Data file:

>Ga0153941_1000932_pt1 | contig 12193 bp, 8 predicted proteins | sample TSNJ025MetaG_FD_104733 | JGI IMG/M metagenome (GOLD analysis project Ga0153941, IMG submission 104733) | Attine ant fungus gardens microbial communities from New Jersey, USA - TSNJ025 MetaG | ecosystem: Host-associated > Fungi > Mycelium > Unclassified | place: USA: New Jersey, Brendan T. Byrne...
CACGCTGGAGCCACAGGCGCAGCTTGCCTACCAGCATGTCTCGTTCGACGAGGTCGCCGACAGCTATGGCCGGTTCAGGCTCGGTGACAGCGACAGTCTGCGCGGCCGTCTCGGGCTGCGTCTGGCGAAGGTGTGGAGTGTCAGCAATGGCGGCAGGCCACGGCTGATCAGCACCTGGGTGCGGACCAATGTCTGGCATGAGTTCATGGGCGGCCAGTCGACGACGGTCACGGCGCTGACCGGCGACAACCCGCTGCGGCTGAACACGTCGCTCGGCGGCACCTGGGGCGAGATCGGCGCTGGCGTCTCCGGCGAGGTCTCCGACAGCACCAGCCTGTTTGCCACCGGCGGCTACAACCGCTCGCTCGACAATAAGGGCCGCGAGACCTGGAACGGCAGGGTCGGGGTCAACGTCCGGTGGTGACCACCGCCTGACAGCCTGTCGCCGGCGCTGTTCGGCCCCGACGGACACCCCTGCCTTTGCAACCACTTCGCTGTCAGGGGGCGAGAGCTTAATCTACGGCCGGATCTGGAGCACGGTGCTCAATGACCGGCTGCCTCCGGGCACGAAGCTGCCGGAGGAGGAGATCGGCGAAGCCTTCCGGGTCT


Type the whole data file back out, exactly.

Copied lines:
>Ga0153941_1000932_pt1 | contig 12193 bp, 8 predicted proteins | sample TSNJ025MetaG_FD_104733 | JGI IMG/M metagenome (GOLD analysis project Ga0153941, IMG submission 104733) | Attine ant fungus gardens microbial communities from New Jersey, USA - TSNJ025 MetaG | ecosystem: Host-associated > Fungi > Mycelium > Unclassified | place: USA: New Jersey, Brendan T. Byrne...
CACGCTGGAGCCACAGGCGCAGCTTGCCTACCAGCATGTCTCGTTCGACGAGGTCGCCGACAGCTATGGCCGGTTCAGGCTCGGTGACAGCGACAGTCTGCGCGGCCGTCTCGGGCTGCGTCTGGCGAAGGTGTGGAGTGTCAGCAATGGCGGCAGGCCACGGCTGATCAGCACCTGGGTGCGGACCAATGTCTGGCATGAGTTCATGGGCGGCCAGTCGACGACGGTCACGGCGCTGACCGGCGACAACCCGCTGCGGCTGAACACGTCGCTCGGCGGCACCTGGGGCGAGATCGGCGCTGGCGTCTCCGGCGAGGTCTCCGACAGCACCAGCCTGTTTGCCACCGGCGGCTACAACCGCTCGCTCGACAATAAGGGCCGCGAGACCTGGAACGGCAGGGTCGGGGTCAACGTCCGGTGGTGACCACCGCCTGACAGCCTGTCGCCGGCGCTGTTCGGCCCCGACGGACACCCCTGCCTTTGCAACCACTTCGCTGTCAGGGGGCGAGAGCTTAATCTACGGCCGGATCTGGAGCACGGTGCTCAATGACCGGCTGCCTCCGGGCACGAAGCTGCCGGAGGAGGAGATCGGCGAAGCCTTCCGGGTCT